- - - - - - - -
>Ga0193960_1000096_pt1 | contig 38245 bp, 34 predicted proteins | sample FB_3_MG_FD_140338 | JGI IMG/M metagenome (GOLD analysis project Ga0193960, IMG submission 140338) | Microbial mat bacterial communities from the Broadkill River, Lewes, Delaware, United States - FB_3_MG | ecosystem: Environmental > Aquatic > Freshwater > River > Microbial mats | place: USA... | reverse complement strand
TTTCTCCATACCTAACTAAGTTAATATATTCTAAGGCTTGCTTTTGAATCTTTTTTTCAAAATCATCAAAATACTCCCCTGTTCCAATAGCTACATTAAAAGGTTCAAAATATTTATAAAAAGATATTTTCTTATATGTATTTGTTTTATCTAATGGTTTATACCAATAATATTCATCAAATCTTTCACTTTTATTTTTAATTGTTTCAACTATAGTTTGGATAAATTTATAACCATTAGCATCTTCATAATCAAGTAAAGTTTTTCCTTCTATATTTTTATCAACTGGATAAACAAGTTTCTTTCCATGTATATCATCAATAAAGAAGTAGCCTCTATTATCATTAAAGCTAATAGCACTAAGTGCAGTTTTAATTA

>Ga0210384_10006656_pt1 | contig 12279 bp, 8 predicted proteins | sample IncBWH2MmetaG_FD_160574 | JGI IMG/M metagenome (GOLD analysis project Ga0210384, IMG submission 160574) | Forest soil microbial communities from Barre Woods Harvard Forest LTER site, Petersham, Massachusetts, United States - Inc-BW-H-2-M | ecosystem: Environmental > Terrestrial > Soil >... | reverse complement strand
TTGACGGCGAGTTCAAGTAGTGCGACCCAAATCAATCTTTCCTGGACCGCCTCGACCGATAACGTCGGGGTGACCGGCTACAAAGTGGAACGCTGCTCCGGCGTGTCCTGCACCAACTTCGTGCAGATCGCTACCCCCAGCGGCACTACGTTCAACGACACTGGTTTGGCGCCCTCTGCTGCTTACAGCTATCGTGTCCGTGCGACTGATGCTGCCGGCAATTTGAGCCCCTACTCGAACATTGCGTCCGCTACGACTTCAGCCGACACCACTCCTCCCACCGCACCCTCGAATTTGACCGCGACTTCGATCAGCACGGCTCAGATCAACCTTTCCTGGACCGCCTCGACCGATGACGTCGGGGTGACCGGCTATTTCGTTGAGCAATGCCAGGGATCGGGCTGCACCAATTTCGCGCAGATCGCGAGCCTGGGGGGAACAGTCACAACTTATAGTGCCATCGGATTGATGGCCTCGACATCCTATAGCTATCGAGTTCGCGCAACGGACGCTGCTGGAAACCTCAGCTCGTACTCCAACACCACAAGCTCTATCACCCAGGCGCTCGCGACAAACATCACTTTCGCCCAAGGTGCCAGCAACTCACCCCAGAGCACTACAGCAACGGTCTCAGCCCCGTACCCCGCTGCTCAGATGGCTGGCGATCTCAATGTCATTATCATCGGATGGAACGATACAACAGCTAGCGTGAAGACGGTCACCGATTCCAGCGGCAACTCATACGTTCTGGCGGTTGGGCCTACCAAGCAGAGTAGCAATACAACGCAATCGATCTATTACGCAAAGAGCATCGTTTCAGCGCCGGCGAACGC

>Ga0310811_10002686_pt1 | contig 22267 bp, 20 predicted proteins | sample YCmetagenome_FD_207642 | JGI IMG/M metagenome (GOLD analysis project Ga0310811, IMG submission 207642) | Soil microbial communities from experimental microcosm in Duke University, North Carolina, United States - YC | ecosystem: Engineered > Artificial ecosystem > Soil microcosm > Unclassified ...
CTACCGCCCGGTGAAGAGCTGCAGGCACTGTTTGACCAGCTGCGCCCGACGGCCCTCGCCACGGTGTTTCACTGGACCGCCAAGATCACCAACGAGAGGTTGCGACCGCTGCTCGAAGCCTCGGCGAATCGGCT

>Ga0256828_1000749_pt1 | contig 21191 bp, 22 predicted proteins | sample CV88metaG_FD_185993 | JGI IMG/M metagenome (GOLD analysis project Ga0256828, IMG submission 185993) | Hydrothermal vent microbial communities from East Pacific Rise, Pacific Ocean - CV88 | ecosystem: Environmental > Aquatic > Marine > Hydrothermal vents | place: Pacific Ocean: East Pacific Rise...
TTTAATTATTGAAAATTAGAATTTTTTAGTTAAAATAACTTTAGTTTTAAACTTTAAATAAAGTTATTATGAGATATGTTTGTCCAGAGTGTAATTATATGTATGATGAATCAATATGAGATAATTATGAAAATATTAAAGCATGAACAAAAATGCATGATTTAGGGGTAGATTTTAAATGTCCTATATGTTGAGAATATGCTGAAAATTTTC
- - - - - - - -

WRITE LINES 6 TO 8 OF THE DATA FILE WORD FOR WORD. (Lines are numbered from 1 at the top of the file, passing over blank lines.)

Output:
CTACCGCCCGGTGAAGAGCTGCAGGCACTGTTTGACCAGCTGCGCCCGACGGCCCTCGCCACGGTGTTTCACTGGACCGCCAAGATCACCAACGAGAGGTTGCGACCGCTGCTCGAAGCCTCGGCGAATCGGCT

>Ga0256828_1000749_pt1 | contig 21191 bp, 22 predicted proteins | sample CV88metaG_FD_185993 | JGI IMG/M metagenome (GOLD analysis project Ga0256828, IMG submission 185993) | Hydrothermal vent microbial communities from East Pacific Rise, Pacific Ocean - CV88 | ecosystem: Environmental > Aquatic > Marine > Hydrothermal vents | place: Pacific Ocean: East Pacific Rise...
TTTAATTATTGAAAATTAGAATTTTTTAGTTAAAATAACTTTAGTTTTAAACTTTAAATAAAGTTATTATGAGATATGTTTGTCCAGAGTGTAATTATATGTATGATGAATCAATATGAGATAATTATGAAAATATTAAAGCATGAACAAAAATGCATGATTTAGGGGTAGATTTTAAATGTCCTATATGTTGAGAATATGCTGAAAATTTTC